Coronavirus: How pandemic sparked European cycling revolution
From Bucharest to Brussels, and from Lisbon to Lyon, the coronavirus pandemic has triggered unprecedented investment in cycling around Europe.
More than €1bn (£907m; $1.1bn) has been spent on cycling-related infrastructure and 2,300km (1,400 miles) of new bike lanes have been rolled out since the pandemic began.
"Cycling has come out a big winner," says Jill Warren of the Brussels-based European Cycling Federation. "This time has shown us the potential cycling that has to change our cities and our lives."
But what has all this money been spent on? And what might the long-term impacts of this investment be? This is what four major cities have been doing.
Milan changes direction
"We tried to build bike lanes before, but car drivers protested," says Pierfrancesco Maran, Milan's deputy mayor for Urban Planning, Green Areas and Agriculture. "Someone said to me: 'You needed coronavirus to [introduce them] here!'"
This industrial hub in northern Italy was one of the first cities in Europe to invest in cycling as a way to get people moving around again. There are 35km of new cycle paths, although many of these are temporary.
"Most people who are cycling used public transport before. But now they need an alternative," Mr Maran says. "Before Covid we had 1,000 cyclists [on the main shopping street], now we have 7,000."
But this rise in popularity has put pressure on many bike-related businesses.
Alessandro, a young apprentice at 92-year-old bike manufacturer Pepino Drali, says their business reopened in early May. "People were standing on the streets with their bikes in their hands and the line was right around the corner," he recalls.
"It's been complicated to keep manufacturing our bikes; coronavirus meant we couldn't find a lot of parts anymore," he adds.
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Despite the boost to businesses, not everyone is happy. Many think the changes don't go far enough.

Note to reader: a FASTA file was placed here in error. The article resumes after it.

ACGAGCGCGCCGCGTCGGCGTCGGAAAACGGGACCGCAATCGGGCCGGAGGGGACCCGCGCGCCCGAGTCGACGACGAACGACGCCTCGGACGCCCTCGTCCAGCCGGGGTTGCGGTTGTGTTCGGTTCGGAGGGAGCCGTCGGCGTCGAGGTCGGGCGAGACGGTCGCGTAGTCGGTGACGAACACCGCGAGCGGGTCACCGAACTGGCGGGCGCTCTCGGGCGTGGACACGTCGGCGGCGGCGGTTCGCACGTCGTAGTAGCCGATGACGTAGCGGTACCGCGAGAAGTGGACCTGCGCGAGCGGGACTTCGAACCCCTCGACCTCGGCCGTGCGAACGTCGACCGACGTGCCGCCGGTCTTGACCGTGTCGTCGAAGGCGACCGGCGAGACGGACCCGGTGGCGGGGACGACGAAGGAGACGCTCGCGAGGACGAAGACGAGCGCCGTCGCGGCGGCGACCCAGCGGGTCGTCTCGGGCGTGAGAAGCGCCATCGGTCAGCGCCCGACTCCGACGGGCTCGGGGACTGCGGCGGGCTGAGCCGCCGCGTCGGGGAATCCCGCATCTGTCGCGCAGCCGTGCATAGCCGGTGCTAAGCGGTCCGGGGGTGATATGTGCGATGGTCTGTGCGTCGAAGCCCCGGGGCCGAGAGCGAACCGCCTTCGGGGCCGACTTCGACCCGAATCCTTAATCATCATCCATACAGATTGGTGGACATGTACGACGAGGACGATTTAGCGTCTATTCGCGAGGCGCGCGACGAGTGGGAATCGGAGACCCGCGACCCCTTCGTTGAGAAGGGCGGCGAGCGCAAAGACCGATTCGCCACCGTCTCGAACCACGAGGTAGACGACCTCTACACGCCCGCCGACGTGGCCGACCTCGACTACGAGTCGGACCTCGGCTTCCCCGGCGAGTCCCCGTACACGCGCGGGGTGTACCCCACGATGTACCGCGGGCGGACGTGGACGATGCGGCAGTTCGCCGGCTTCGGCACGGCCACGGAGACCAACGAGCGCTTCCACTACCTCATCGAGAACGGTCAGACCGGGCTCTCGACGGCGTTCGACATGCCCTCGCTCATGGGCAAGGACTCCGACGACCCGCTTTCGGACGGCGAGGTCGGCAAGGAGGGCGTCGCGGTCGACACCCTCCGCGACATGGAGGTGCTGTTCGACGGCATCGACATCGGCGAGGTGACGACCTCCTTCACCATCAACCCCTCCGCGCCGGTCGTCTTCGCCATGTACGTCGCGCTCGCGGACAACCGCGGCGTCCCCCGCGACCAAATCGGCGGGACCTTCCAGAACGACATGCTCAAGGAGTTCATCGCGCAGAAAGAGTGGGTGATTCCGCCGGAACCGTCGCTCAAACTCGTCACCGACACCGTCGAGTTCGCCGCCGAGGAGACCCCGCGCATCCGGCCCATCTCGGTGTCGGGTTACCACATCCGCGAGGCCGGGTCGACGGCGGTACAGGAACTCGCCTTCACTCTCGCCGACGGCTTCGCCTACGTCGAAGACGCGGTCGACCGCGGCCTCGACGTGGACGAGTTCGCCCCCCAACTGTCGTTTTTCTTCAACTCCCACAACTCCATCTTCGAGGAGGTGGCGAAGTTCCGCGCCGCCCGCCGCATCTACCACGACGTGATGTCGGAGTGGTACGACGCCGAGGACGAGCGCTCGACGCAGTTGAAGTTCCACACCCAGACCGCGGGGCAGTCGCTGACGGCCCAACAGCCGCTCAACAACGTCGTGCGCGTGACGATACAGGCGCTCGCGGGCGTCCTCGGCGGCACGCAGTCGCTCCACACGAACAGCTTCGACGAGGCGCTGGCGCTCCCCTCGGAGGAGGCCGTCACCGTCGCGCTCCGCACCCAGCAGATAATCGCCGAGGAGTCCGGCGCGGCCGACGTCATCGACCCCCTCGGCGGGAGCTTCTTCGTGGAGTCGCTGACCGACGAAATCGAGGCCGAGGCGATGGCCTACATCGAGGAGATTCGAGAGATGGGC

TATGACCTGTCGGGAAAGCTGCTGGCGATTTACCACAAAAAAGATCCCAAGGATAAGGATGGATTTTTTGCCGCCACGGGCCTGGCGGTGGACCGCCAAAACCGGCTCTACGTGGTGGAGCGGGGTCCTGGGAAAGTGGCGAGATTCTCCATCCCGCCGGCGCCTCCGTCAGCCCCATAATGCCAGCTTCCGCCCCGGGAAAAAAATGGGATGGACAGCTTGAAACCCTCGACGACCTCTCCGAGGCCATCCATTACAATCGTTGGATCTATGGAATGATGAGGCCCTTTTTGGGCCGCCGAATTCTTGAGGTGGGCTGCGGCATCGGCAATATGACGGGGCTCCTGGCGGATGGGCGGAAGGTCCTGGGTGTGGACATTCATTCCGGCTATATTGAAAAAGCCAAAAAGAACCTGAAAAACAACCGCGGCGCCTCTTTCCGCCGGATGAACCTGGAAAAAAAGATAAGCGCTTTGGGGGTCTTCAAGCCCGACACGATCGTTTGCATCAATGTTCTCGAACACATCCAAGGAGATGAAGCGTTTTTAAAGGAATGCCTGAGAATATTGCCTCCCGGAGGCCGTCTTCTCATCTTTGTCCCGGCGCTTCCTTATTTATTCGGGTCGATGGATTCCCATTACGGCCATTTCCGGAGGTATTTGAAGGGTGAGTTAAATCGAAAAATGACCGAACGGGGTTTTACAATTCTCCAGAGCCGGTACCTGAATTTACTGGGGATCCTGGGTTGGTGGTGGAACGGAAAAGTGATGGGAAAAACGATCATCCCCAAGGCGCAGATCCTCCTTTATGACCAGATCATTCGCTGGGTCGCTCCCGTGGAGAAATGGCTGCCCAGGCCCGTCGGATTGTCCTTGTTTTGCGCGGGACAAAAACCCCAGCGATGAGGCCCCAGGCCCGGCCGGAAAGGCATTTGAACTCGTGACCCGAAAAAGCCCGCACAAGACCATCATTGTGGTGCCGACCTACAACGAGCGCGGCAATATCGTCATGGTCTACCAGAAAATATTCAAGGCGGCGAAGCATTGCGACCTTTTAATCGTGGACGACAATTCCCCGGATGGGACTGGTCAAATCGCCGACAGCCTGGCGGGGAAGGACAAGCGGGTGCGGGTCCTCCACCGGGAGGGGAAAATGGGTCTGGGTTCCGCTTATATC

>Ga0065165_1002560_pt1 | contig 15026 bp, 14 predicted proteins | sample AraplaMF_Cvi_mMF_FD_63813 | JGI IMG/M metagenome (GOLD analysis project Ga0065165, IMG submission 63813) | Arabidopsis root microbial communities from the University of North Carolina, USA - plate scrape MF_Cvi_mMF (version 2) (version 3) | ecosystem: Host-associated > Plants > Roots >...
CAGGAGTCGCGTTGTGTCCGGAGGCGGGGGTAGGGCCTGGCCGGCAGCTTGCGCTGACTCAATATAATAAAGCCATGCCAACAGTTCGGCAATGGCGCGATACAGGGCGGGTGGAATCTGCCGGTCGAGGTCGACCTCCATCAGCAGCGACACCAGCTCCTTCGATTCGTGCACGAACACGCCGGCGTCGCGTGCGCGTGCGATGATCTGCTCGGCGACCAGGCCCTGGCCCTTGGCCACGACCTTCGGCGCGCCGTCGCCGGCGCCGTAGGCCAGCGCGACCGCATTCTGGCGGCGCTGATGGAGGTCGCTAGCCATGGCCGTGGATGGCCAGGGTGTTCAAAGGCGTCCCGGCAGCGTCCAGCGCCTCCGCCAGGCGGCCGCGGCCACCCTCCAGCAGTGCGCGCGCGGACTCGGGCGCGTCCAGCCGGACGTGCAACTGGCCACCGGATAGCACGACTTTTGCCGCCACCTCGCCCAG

"There have been a few lanes that have been built, but compared with the need and the necessity of this city and the will of people they are really a drop in the ocean," Anna Germotta, an environmental lawyer," says.
She, like many others, believes this is a once-in-a-generation opportunity to redesign our cities so they're suitable for all cyclists.
"Coronavirus is a moment in which every policy maker can change their own cities," she believes. "The failure to have the courage to change now, in a situation in which you have some time to prepare the people, could be really disastrous."
In an attempt to prepare people, the regional government in this part of Italy has spent €115m to stimulate cycling. The government has pledged subsidies of up to €500 if citizens want to buy a new bike or an e-scooter in a bid to keep people off public transport and out of cars.
Paris leads the way
More than 800km away, Paris Deputy Mayor David Belliard talks of a big transformation in the French capital, with €20m invested since the start of the pandemic.
"It's like a revolution," he says.
"The most iconic change is on the notoriously busy Rue de Rivoli, which stretches across Paris from east to west. Some sections of this road are now completely car-free. The more you give space for bicycles the more they will use it."
Cycling levels have increased by 27% compared with the same time last year. This is partly due to the extensive approach taken by the French government, which is offering a €50 subsidy towards the cost of bike repairs.
"It's like paradise for me now," says Rémy Dunoyer, a bike mechanic in downtown Paris. "It's really becoming so popular."
His repair shop stayed open throughout the whole of lockdown and, while other businesses were furloughing and shedding staff, his actually expanded. "We had to hire more employees just because of the level of repairs," he explains.
And in an attempt to establish a cycling culture here, the government is also offering free cycling lessons.